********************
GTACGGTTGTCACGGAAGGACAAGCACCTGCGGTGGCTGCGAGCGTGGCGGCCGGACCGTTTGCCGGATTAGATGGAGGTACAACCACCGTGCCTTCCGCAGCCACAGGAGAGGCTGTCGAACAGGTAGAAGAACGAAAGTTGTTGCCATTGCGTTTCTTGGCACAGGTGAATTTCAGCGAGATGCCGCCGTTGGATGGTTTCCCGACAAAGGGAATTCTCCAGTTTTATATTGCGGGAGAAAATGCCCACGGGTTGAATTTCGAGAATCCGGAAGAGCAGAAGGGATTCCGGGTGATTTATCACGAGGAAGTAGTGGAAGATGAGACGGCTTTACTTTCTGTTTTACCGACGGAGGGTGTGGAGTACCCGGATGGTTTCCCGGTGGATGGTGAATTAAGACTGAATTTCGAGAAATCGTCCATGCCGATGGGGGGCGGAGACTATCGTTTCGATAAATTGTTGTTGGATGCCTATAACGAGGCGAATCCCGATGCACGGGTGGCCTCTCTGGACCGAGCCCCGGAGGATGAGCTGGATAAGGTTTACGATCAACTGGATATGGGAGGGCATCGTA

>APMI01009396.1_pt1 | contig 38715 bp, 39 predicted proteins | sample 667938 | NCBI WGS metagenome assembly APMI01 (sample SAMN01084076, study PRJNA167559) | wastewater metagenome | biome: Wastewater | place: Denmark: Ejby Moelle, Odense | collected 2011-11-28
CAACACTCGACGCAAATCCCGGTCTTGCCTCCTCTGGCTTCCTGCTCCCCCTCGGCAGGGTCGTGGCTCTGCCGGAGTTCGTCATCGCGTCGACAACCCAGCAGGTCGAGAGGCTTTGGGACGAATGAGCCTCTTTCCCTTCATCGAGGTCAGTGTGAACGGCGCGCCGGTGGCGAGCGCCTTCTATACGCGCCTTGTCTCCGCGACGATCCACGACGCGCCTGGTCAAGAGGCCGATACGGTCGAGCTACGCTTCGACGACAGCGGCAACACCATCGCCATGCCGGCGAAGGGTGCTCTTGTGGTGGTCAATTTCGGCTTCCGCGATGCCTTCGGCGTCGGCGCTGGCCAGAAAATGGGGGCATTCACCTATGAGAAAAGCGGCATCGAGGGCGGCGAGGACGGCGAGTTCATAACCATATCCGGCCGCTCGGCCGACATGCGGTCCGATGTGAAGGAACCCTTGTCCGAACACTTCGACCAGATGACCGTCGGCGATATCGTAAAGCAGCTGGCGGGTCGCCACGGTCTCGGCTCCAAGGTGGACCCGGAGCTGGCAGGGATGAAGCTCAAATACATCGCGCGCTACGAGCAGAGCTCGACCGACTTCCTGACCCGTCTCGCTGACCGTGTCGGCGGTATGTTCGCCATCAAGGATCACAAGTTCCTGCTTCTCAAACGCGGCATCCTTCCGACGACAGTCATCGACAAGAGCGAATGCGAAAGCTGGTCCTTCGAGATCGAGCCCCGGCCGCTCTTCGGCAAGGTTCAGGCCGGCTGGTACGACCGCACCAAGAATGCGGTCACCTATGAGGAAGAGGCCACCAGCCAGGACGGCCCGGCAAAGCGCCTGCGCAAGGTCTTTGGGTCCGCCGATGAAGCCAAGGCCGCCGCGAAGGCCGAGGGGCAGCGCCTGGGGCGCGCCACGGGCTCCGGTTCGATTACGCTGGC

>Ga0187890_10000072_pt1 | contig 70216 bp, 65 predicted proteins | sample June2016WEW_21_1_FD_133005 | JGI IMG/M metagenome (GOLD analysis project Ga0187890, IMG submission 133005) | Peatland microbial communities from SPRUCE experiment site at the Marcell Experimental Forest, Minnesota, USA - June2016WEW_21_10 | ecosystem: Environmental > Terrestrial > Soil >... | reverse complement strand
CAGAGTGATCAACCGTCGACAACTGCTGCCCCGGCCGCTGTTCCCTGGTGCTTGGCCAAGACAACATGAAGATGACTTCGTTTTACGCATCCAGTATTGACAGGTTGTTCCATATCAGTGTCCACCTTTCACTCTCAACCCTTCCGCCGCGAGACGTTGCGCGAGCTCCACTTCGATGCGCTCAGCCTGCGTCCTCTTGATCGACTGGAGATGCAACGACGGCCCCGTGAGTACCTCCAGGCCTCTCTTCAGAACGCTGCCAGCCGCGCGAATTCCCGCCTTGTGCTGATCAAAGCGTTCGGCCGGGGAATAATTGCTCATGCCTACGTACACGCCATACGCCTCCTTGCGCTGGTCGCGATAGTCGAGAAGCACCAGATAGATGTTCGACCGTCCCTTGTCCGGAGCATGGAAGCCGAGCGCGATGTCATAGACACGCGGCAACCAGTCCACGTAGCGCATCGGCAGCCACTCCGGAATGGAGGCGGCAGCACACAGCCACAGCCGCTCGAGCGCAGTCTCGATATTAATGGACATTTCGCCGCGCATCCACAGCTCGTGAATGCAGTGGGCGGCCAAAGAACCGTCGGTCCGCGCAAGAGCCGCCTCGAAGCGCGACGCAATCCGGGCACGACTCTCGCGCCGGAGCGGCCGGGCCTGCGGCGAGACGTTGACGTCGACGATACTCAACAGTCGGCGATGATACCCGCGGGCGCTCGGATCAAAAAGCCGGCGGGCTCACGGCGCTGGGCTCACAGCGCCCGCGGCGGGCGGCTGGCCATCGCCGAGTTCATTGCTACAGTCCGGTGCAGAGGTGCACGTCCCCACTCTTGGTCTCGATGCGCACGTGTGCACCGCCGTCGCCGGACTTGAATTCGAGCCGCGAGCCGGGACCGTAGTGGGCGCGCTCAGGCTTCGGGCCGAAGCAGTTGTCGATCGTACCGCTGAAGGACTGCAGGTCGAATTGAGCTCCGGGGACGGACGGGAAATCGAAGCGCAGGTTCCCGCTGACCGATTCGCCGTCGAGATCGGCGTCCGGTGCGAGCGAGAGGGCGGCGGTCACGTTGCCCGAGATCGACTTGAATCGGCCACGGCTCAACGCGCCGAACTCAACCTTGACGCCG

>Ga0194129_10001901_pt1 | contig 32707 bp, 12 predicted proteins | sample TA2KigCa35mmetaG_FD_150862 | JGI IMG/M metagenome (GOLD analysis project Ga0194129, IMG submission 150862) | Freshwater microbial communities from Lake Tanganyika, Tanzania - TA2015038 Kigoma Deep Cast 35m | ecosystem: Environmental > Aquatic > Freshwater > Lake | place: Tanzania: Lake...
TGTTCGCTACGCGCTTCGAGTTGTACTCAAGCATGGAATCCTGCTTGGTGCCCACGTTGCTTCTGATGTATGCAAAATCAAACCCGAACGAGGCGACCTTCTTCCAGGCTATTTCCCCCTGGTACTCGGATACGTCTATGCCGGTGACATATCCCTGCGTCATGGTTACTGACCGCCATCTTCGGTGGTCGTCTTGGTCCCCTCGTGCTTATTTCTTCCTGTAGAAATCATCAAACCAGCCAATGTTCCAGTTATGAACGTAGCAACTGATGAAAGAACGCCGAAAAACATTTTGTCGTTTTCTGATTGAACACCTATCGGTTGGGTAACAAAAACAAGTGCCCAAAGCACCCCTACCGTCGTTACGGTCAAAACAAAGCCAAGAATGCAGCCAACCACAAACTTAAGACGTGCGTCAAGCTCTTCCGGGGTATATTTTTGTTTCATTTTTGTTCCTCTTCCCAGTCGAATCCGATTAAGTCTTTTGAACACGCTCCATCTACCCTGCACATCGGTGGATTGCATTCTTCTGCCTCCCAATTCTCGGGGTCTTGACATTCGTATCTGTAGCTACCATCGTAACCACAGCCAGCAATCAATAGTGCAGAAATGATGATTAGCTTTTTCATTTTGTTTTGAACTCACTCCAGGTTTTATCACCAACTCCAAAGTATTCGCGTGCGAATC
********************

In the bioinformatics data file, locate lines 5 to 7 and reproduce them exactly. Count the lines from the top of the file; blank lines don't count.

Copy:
CAGAGTGATCAACCGTCGACAACTGCTGCCCCGGCCGCTGTTCCCTGGTGCTTGGCCAAGACAACATGAAGATGACTTCGTTTTACGCATCCAGTATTGACAGGTTGTTCCATATCAGTGTCCACCTTTCACTCTCAACCCTTCCGCCGCGAGACGTTGCGCGAGCTCCACTTCGATGCGCTCAGCCTGCGTCCTCTTGATCGACTGGAGATGCAACGACGGCCCCGTGAGTACCTCCAGGCCTCTCTTCAGAACGCTGCCAGCCGCGCGAATTCCCGCCTTGTGCTGATCAAAGCGTTCGGCCGGGGAATAATTGCTCATGCCTACGTACACGCCATACGCCTCCTTGCGCTGGTCGCGATAGTCGAGAAGCACCAGATAGATGTTCGACCGTCCCTTGTCCGGAGCATGGAAGCCGAGCGCGATGTCATAGACACGCGGCAACCAGTCCACGTAGCGCATCGGCAGCCACTCCGGAATGGAGGCGGCAGCACACAGCCACAGCCGCTCGAGCGCAGTCTCGATATTAATGGACATTTCGCCGCGCATCCACAGCTCGTGAATGCAGTGGGCGGCCAAAGAACCGTCGGTCCGCGCAAGAGCCGCCTCGAAGCGCGACGCAATCCGGGCACGACTCTCGCGCCGGAGCGGCCGGGCCTGCGGCGAGACGTTGACGTCGACGATACTCAACAGTCGGCGATGATACCCGCGGGCGCTCGGATCAAAAAGCCGGCGGGCTCACGGCGCTGGGCTCACAGCGCCCGCGGCGGGCGGCTGGCCATCGCCGAGTTCATTGCTACAGTCCGGTGCAGAGGTGCACGTCCCCACTCTTGGTCTCGATGCGCACGTGTGCACCGCCGTCGCCGGACTTGAATTCGAGCCGCGAGCCGGGACCGTAGTGGGCGCGCTCAGGCTTCGGGCCGAAGCAGTTGTCGATCGTACCGCTGAAGGACTGCAGGTCGAATTGAGCTCCGGGGACGGACGGGAAATCGAAGCGCAGGTTCCCGCTGACCGATTCGCCGTCGAGATCGGCGTCCGGTGCGAGCGAGAGGGCGGCGGTCACGTTGCCCGAGATCGACTTGAATCGGCCACGGCTCAACGCGCCGAACTCAACCTTGACGCCG

>Ga0194129_10001901_pt1 | contig 32707 bp, 12 predicted proteins | sample TA2KigCa35mmetaG_FD_150862 | JGI IMG/M metagenome (GOLD analysis project Ga0194129, IMG submission 150862) | Freshwater microbial communities from Lake Tanganyika, Tanzania - TA2015038 Kigoma Deep Cast 35m | ecosystem: Environmental > Aquatic > Freshwater > Lake | place: Tanzania: Lake...
TGTTCGCTACGCGCTTCGAGTTGTACTCAAGCATGGAATCCTGCTTGGTGCCCACGTTGCTTCTGATGTATGCAAAATCAAACCCGAACGAGGCGACCTTCTTCCAGGCTATTTCCCCCTGGTACTCGGATACGTCTATGCCGGTGACATATCCCTGCGTCATGGTTACTGACCGCCATCTTCGGTGGTCGTCTTGGTCCCCTCGTGCTTATTTCTTCCTGTAGAAATCATCAAACCAGCCAATGTTCCAGTTATGAACGTAGCAACTGATGAAAGAACGCCGAAAAACATTTTGTCGTTTTCTGATTGAACACCTATCGGTTGGGTAACAAAAACAAGTGCCCAAAGCACCCCTACCGTCGTTACGGTCAAAACAAAGCCAAGAATGCAGCCAACCACAAACTTAAGACGTGCGTCAAGCTCTTCCGGGGTATATTTTTGTTTCATTTTTGTTCCTCTTCCCAGTCGAATCCGATTAAGTCTTTTGAACACGCTCCATCTACCCTGCACATCGGTGGATTGCATTCTTCTGCCTCCCAATTCTCGGGGTCTTGACATTCGTATCTGTAGCTACCATCGTAACCACAGCCAGCAATCAATAGTGCAGAAATGATGATTAGCTTTTTCATTTTGTTTTGAACTCACTCCAGGTTTTATCACCAACTCCAAAGTATTCGCGTGCGAATC